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</script></div>{/googleAds}South Korean filmmakers have been making quite a splash in the last couple of years particularly in the realm of CGI heavy films. Shim Hyung-rae, a former South Korean comedian, has added to that wave of interest by delivering Dragon Wars (Or D-Wars as it's come to be called) a visual effects extravaganza usually reserved for Hollywood output.

After nearly five years of toiling, with the largest South Korean budget ever mustered, (reported to be somewhere between 35 and 70 million dollars) D-Wars was unleashed and added to last years' The Host proclamation that the South Koreans can deliver Hollywood-style spectacle just as well.

The director wisely decided to market his film to a wider audience by casting Americans in the lead roles, and setting it in the United States. But in an irony that can't be lost, Shim Hyung-rae has set out to make a ‘mass appeal' picture, just like his Hollywood counterparts, and has fallen prey to the same trappings that often trip up Hollywood's ‘mass appeal' duds: the story driving this high-profile film isn't anywhere near as impressive as its effects.

The convoluted story follows an American reporter, Ethan (Roswell's Jason Behr) who is the reincarnation of a Korean warrior Haram : a man who failed to fulfil his destiny 500 years before by killing Narin - the woman he loved to save the world from an evil serpent named Buraki. Narin was predestined by the Heavens to be sacrificed on her twentieth birthday, and her life-force given to a ‘good serpent,' named Imuki, who would transform into a good Dragon and ascend to Heaven. Now Narin is reincarnated as the American girl, Sarah (Amanda Brooks), and it rests on Ethan's shoulders not to repeat the same mistake, fulfil his destiny, and sacrifice her... but of course he doesn't want to - and Buraki is back to take her for himself.

This story itself is not a bad one, if pared down a little. But the script is an awful mishmash of sloppy exposition, ridiculous dialogue, more plot holes than a teenager has zits, a lack of tone, a lack of coherent narrative, unnecessary repetition, and misplaced humour. The film jumps far too often and abruptly to different locales and times; the supporting character's are ridiculous in their actions and logic (if one would use that word) and the leads aren't much better; there are no character arcs beyond the two leads, and the leaps of believability we are asked to make are just too much (if a dragon the length of a city block was in Los Angeles a place with more cameras than Brittany's front lawn it wouldn't take long for people to A. Believe it, and B. Get the Hell out!) It could be argued that, â"Hey, this is a dragon film and you're crapping on about ‘believability?" But by grounding the people portion of this tale in some form of reality, the onslaught that follows would have been so much more than a special effects laden, ear-drum bursting slugfest of giant lizards. But that leads us to the one thing in this film nobody can deny...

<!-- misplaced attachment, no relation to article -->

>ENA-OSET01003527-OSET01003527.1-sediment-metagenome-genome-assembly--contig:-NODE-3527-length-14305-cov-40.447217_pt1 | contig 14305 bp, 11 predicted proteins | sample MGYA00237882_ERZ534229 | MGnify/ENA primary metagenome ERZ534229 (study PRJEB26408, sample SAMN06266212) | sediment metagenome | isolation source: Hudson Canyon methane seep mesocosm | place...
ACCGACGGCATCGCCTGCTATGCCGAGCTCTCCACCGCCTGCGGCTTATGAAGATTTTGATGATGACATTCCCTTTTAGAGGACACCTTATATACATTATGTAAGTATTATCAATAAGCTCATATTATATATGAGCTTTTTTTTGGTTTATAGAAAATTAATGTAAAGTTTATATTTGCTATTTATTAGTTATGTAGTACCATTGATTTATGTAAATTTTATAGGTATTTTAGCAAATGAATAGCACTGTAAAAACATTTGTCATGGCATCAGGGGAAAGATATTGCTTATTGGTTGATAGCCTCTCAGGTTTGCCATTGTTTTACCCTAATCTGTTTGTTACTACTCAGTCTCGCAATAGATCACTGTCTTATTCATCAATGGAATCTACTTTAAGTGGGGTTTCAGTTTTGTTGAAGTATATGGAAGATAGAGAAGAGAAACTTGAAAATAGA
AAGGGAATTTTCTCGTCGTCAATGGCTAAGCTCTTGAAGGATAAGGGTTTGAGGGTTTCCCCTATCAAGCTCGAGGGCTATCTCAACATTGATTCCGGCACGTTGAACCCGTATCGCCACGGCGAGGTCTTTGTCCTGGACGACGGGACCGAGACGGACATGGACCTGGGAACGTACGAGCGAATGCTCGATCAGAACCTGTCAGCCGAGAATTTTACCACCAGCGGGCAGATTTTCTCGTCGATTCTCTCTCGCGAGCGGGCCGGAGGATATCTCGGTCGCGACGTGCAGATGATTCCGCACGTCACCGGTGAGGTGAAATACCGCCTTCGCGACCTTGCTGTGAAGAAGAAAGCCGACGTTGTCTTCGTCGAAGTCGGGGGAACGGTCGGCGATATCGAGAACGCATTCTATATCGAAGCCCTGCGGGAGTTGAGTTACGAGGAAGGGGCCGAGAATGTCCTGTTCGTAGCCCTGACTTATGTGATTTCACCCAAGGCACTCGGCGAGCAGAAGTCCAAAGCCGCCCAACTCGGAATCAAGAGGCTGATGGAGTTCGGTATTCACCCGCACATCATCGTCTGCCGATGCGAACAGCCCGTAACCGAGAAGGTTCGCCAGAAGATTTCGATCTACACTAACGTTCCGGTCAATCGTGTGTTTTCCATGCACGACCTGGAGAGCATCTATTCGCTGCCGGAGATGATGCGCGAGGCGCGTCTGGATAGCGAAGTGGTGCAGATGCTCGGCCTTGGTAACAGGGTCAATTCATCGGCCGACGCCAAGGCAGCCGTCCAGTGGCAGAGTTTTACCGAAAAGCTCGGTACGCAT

The effects are amazing for the most part, ranging from jaw-droppingly good to a 21st century knock off of Godzilla. There is a seldom dodgy shot or two throughout that don't quite ring true, but that had more to do with the direction than the effects work, and considering the budget at least half of a usual film of this type the magic makers have done wonders.

The direction is not that of a man with full hold of the special effect film reigns (yet), nor one with a sense of timing, tension, of ‘atmosphere.' His reveals of the creatures are clumsy, and detract from the impressive CGI added after the fact. There is a sense of relying too much on visual imitation throughout the whole film, as if Shim didn't have a solid grasp on his own and sat down and made a to-do list of shots from the blockbusters of the last fifteen years and the how to of Ray Harryhausen. This is not to say that other directors don't do the same thing all of them do, even the best but there is no definitive style or singular vision driving this film, and coupled with the over-stuffed storyline that goes nowhere fast, it does the film no favours.

D-War was a financial success, and considering Shim's unwavering passion, and the amount of years he put into it, a deserved result. While critics this one included are not going to sing the man any praises for a poor script or direction, Shim at least deserves the acknowledgment that he sought out to make an extravagant movie and has succeeded in doing so. A ten year-old boy is not going to care less if the story makes sense, or the characters are believable he wants to see some dragons fight and destroy stuff, and on that basis solely, D-Wars will glue them to the screen.


DVD Details:

Screen Formats: 2.35:1

Subtitles: Mandarin, English, French, Korean, Spanish

Language and Sound: English: Closed Captioned; English: Dolby Digital 5.1; French: Dolby Digital 2.0 Stereo

Other Features: Color; interactive menus; scene access; making-of featurette; photo gallery.

* Featurettes
o 5,000 Years in the Making
o Animatics
* Gallery - Conceptual art photo gallery

Number of Discs: 1 with Keepcase Packaging